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Swoon Author Natalie Williamson: Rules I've Learned NOT to Break

Back when I wrote the very first draft of Rules We’re Meant to Break, my life looked a lot different than it does currently. My now-husband and I were engaged and planning our wedding, he was in the middle of law school, and we didn’t have kids yet. So most nights we had plenty of time to hunker down on the couch with our respective laptops and put in hours studying (for him) and writing (for me). I got into a good writing routine that worked well for that season of my life, and I was able to knock out a first draft in just a couple of months.

These days, our life is a bit more chaotic—we have busy jobs, an assortment of various critters, and an adorable kiddo who keeps us entertained and on our toes on a daily basis. Said kiddo also attends daycare during the day while we are at work, so our time with her in the evenings and on weekends is extra precious. All of our various commitments don’t leave as much leeway for me when it comes to writing time, but I’ve figured out a few rules (bet you’re all shocked, ha!) to help me maximize the time I do get to spend writing.

1.) Set achievable word count goals for your writing days.

This will look different for everyone, and honestly can vary depending on the day for me. I usually plan to hit 1,000 words on my writing days, but if I’ve had a busy day at work or am in the middle of a particularly tangled scene, sometimes I drop my goal to 500 just to give myself an easier milestone to hit. Usually by the time I hit my daily goal I’m in the groove enough to keep going until I hit a more natural stopping point, but it’s nice to have an “easy” number in mind for those days when I’ve got to get words down but my brain needs a break as soon as I hit my target.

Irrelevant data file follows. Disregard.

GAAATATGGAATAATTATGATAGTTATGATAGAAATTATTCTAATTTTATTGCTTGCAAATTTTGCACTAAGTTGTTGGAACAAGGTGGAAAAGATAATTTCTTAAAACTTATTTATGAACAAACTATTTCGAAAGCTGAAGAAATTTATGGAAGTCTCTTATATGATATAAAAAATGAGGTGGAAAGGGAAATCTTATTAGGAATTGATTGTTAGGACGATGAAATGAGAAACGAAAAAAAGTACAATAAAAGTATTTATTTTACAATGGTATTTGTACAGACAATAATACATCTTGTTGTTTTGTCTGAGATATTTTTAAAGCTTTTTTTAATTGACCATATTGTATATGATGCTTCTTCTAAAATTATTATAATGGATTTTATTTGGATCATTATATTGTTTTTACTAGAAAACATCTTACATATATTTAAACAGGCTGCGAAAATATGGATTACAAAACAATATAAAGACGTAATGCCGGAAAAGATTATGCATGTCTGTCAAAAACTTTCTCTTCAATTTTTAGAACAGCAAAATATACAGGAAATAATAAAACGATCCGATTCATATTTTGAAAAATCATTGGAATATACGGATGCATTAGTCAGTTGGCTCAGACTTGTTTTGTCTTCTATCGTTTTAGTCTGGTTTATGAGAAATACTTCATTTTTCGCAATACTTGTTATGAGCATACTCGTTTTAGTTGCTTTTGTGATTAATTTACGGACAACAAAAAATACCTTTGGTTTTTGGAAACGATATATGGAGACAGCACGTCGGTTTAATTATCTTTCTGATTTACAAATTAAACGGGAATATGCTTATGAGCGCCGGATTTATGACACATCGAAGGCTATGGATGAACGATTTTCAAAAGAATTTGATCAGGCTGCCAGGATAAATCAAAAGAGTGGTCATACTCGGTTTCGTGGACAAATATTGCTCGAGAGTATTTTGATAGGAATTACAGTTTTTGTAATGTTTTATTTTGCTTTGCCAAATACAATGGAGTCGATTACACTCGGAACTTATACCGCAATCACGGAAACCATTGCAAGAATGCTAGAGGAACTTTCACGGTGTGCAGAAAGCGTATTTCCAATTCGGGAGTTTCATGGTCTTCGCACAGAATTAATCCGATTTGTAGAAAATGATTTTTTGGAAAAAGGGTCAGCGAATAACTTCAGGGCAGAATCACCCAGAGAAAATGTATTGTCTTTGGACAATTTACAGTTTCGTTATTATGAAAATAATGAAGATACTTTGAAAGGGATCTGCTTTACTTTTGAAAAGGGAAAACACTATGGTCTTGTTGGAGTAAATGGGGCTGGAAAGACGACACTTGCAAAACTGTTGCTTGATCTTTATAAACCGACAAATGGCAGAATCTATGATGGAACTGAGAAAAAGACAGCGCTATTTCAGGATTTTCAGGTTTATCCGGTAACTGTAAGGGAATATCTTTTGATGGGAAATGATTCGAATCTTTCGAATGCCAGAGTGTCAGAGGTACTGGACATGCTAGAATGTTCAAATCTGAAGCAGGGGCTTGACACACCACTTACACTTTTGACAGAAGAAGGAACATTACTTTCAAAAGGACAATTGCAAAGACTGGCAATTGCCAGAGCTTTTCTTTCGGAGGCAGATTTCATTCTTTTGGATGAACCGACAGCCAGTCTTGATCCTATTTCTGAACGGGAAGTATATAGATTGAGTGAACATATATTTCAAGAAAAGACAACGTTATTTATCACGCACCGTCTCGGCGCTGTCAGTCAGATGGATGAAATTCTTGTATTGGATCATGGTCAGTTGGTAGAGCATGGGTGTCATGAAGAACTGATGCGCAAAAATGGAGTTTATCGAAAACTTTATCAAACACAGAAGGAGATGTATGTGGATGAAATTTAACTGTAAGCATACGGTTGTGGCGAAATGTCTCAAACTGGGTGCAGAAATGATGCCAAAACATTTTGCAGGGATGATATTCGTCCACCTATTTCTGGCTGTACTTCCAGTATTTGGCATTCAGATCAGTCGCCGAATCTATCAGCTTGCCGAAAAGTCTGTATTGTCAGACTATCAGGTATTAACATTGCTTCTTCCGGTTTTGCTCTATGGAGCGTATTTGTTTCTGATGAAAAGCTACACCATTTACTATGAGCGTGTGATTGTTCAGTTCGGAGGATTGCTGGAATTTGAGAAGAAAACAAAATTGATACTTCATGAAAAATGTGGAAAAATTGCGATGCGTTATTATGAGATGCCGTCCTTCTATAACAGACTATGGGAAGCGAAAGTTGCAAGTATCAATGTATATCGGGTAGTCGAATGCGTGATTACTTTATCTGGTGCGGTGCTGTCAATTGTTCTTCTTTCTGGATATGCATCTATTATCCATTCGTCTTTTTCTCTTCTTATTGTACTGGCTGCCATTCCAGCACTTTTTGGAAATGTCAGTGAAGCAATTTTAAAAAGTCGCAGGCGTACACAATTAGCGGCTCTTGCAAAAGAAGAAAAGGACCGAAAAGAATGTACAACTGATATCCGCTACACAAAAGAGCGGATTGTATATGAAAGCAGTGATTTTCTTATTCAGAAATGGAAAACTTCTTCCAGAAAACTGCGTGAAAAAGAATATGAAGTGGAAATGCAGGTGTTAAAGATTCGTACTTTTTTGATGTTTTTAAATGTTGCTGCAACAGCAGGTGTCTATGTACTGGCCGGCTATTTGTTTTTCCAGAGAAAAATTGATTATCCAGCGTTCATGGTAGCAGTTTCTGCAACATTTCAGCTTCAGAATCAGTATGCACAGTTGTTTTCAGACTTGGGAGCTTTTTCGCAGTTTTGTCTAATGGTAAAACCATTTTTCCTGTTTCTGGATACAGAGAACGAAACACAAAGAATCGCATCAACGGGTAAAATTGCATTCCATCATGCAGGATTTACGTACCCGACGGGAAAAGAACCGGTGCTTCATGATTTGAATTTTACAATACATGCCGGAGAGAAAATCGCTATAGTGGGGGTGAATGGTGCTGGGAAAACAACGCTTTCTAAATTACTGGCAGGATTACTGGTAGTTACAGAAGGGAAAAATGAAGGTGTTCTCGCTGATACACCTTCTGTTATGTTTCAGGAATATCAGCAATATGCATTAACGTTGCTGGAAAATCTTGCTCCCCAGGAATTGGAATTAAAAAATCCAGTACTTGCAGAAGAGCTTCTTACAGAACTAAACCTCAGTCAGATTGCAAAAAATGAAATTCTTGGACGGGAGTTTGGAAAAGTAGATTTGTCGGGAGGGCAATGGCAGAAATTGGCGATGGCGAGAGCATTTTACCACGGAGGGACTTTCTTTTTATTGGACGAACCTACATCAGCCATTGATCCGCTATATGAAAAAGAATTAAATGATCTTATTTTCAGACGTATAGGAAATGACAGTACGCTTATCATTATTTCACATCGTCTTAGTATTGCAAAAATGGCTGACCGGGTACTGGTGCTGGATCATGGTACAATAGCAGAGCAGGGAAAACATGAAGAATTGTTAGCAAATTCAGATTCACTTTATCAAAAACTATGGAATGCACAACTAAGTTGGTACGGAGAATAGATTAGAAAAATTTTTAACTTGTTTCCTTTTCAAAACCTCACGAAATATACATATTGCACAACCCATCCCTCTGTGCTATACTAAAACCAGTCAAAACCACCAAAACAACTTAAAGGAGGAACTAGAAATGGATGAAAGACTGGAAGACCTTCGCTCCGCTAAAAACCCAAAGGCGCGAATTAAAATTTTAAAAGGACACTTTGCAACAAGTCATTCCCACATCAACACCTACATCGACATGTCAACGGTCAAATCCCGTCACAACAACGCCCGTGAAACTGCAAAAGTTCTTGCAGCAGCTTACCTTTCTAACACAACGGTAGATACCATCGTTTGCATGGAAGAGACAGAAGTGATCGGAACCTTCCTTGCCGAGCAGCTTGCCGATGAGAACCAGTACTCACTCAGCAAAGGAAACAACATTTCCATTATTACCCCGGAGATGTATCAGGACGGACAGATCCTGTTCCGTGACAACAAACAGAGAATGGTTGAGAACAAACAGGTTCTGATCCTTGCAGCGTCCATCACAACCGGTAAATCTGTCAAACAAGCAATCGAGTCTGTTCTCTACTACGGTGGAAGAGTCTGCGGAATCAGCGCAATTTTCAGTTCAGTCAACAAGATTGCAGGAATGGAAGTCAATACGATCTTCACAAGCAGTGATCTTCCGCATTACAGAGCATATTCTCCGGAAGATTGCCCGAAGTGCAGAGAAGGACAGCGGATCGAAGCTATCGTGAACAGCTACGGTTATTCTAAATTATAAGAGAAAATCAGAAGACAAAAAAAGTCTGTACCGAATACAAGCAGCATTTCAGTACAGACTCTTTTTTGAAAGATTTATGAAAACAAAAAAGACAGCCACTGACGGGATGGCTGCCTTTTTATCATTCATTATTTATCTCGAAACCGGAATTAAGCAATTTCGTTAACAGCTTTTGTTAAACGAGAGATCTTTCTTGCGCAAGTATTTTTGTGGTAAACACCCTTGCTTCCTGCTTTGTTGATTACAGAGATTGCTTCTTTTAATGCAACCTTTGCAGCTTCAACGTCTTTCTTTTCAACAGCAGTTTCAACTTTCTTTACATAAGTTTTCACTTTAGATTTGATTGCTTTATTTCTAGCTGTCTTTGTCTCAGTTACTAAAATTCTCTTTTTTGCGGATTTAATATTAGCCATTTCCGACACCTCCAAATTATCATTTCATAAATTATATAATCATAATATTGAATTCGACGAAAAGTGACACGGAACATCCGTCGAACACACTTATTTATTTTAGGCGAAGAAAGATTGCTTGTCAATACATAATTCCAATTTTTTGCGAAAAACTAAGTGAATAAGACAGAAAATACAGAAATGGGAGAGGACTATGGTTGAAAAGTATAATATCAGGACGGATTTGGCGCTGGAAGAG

2.) When you can, plan your writing time in advance.

When my husband was in law school, he did his best to fit his studying in during the week so that we’d have our weekends free. It didn’t take me long to figure out that this kind of schedule worked really well for my writing time, too. I set a goal for myself to write for an hour in the evenings five nights a week, Sunday through Thursday. This added my writing time to my “work week” and gave me Friday, Saturday, and most of Sunday off to relax and do other things. Having my regular work days in mind helped me adjust when we had things pop up that affected my writing time, and it made it a lot easier to keep forward momentum going when I was in the thick of the saggy middle.

Last year when I was in the thick of edits, I adopted an adjusted approach and set a schedule to write 3-4 nights per week and one of my daughter’s nap-times per weekend. Planning out the days in advance helped me hit my daily and weekly word count goals, and stay on track for deadlines.

3.) Plan your off days (or times, if you write every day) in advance, too. Seriously!

I’ve never been able to write every day—I need downtime to recharge and fill up my creative well. So it’s really helped me to have at least two days “off” writing every week, even when I’m on a deadline. This summer my off days have varied a bit depending on what we have going on, but there’s one night I’ve made sure to keep free every single week: Wednesdays, so that I can tune in for the final season of Jane the Virgin. Having Jane to look forward to every week has been good motivation, especially on the harder writing days. (I’m not ready for it to be over though! Gah!)

4.) Speaking of your creative well, figure out what books, shows, and movies fill yours at different times in your writing process, and get to reading/watching them!

When I’m drafting, I read a lot of adult romance—the swoon keeps me on track for writing YA romance, but it feels different enough that I don’t play the comparison game too much. When I need inspiration or am feeling stuck, I check out new releases and revisit old favorites in the genre I’m writing. And when my brain just needs a break from words altogether, I turn to my favorite shows to give myself a reset.

And now I’m off to take my own advice! Lather, rinse, repeat.

Until next time!

Author spotlight

Natalie Williamson

Natalie Williamson is an HR person by day and a YA writer by night and nap time. She referenced Harry ...

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